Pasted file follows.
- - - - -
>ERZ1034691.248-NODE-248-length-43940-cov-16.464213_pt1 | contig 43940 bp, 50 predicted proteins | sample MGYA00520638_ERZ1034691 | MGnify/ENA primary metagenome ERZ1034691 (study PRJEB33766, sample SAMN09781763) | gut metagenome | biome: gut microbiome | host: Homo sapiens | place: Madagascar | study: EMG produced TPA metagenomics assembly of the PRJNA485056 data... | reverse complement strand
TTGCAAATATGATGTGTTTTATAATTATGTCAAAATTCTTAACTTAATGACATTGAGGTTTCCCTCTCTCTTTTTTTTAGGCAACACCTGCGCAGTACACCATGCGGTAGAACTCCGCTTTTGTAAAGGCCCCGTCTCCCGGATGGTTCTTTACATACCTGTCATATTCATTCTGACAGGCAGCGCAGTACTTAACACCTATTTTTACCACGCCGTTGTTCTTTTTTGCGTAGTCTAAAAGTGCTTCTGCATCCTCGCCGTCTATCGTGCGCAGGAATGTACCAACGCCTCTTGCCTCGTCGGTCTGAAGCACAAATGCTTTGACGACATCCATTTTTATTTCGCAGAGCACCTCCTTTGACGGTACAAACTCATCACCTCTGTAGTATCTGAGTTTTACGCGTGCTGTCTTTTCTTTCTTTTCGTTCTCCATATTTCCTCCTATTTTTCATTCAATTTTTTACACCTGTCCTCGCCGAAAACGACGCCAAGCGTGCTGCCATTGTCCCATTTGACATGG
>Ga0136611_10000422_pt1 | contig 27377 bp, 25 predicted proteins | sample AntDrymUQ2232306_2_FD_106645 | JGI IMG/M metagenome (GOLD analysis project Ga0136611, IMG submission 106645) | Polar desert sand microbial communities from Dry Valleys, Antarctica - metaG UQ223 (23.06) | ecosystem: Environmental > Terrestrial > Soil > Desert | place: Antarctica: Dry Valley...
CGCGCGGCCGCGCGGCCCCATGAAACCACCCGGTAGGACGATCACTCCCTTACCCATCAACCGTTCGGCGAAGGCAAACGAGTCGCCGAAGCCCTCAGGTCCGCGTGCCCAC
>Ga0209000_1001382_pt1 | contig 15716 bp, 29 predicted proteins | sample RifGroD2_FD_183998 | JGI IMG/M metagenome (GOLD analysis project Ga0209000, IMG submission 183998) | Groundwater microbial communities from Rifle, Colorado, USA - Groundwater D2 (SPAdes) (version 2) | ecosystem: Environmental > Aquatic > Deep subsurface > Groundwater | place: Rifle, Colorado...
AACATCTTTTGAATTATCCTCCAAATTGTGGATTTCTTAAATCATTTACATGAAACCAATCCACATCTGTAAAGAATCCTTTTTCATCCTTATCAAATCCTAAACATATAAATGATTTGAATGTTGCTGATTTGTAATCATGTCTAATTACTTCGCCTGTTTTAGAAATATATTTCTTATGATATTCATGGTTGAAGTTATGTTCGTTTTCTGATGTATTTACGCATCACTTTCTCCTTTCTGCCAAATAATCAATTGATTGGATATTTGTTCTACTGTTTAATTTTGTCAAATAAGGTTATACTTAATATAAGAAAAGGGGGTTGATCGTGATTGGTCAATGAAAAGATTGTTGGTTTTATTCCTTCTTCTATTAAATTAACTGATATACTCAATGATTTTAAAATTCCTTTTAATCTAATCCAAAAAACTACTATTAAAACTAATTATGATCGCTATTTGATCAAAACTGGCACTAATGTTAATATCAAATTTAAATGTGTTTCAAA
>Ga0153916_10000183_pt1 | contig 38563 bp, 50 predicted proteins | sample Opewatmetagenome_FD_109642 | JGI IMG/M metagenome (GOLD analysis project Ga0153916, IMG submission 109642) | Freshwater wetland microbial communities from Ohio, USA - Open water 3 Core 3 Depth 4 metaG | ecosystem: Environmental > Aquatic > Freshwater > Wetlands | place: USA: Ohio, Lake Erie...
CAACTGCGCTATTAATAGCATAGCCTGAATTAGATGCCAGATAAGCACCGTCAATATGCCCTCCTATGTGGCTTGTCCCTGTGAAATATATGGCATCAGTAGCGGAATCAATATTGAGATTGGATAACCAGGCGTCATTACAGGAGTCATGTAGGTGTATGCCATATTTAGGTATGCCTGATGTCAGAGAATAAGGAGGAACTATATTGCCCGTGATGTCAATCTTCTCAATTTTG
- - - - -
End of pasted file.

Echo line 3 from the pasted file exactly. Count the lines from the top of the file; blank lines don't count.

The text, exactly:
>Ga0136611_10000422_pt1 | contig 27377 bp, 25 predicted proteins | sample AntDrymUQ2232306_2_FD_106645 | JGI IMG/M metagenome (GOLD analysis project Ga0136611, IMG submission 106645) | Polar desert sand microbial communities from Dry Valleys, Antarctica - metaG UQ223 (23.06) | ecosystem: Environmental > Terrestrial > Soil > Desert | place: Antarctica: Dry Valley...